Reports about the upcoming Sprint and T-Mobile merger have been coming fast and furious as of late. Late last week it was reported that a deal would be official before the end of the month and could be announced with the carriers' quarterly earnings. Now, it appears that some of the details of the deal are starting to surface, and it appears that the deal would not include a breakup fee. A breakup fee is a fee that one party (usually the one buying the other) would have to pay to the other party if the deal doesn't go through for some reason. AT&T had to pay a rather hefty breakup fee to T-Mobile back in 2011 when that deal went south, and even had to give T-Mobile a big chunk of spectrum.
The lack of a breakup fee means that both sides could urge regulators to approve the deal, without it helping one side over another. This merger, even if T-Mobile, Deutsche Telekom, Sprint and SoftBank, are able to agree to terms, still needs to go to regulators for approval. AT&T did not get approval to buy T-Mobile from Deutsche Telekom back in 2011. And in 2013 when SoftBank was looking to buy T-Mobile and merge it with Sprint, regulators told them that they would not approve such a deal. However, now under a new administration, the feeling is that regulation will be scaled back a bit, something that President Trump campaigned on, and has already been doing in other areas. Thus, the two carriers are trying to hatch a deal again.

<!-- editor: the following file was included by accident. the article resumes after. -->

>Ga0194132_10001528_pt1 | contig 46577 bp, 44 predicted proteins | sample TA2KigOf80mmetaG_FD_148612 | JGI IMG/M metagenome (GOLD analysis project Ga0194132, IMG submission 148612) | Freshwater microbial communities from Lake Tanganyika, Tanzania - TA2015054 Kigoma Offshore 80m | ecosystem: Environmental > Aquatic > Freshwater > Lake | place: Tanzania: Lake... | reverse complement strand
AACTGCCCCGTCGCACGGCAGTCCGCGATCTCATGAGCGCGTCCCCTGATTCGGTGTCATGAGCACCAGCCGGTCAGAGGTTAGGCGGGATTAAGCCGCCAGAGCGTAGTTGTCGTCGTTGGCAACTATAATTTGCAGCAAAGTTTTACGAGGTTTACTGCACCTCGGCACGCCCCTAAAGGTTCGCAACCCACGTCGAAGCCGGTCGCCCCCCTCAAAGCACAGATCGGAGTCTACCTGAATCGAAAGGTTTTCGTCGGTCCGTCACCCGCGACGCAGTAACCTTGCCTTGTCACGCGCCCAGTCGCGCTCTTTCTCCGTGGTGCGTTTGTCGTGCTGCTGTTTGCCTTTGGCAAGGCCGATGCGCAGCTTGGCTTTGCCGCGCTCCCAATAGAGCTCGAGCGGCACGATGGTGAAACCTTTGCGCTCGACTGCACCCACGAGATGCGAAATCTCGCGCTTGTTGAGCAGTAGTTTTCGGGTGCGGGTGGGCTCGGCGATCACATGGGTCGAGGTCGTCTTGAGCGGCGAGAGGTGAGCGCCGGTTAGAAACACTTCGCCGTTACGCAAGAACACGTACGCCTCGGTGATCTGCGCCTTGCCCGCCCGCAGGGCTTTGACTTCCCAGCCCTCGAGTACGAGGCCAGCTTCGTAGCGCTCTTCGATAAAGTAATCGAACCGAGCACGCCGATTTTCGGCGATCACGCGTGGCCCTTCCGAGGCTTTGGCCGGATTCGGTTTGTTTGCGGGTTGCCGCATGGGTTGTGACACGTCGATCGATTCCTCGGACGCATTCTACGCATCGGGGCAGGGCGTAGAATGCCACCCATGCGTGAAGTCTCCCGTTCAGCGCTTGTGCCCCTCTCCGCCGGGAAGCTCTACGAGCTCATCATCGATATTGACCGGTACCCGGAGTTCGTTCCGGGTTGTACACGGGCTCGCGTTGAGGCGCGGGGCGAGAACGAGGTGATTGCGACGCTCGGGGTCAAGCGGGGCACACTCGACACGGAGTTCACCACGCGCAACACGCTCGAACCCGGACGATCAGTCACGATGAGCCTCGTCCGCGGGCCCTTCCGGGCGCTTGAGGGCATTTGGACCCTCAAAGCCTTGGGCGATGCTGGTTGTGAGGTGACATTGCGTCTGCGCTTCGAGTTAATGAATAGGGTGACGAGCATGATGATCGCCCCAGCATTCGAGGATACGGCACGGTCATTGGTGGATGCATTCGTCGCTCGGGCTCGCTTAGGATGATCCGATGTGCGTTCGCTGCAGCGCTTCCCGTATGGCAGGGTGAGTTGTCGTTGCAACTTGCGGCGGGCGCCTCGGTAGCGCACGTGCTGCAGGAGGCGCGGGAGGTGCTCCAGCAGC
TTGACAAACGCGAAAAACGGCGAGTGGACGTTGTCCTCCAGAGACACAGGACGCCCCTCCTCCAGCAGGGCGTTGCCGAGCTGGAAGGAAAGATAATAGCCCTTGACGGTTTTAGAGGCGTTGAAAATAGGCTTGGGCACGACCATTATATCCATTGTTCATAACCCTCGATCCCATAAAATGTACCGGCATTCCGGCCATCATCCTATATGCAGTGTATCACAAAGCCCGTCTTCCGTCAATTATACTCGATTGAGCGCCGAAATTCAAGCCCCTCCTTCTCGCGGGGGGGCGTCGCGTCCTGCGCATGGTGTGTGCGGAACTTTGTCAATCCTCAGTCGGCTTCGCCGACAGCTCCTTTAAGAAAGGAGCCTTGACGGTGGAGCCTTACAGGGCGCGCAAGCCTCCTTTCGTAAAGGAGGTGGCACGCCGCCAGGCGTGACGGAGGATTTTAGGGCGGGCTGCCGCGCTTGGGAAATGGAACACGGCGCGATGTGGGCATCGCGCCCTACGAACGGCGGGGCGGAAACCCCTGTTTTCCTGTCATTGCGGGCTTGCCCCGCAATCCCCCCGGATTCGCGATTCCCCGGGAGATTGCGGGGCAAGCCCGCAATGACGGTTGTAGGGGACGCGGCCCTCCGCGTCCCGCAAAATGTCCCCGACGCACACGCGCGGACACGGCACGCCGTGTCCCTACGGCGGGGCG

If the acquisition does go through, the combined company is still said to be run by T-Mobile's current CEO, John Legere. Deutsche Telekom would also have a majority stake in the company, which is a bit of a surprise, after Deutsche Telekom wanted out of the US entirely, just a few years ago. SoftBank wants a large enough stake to where Masayoshi Son is able to call some of the shots, but that seems unlikely if Deutsche Telekom is majority owner of the new combined company. Of course, all of this should be made official in the next few weeks if the recent reports are indeed correct.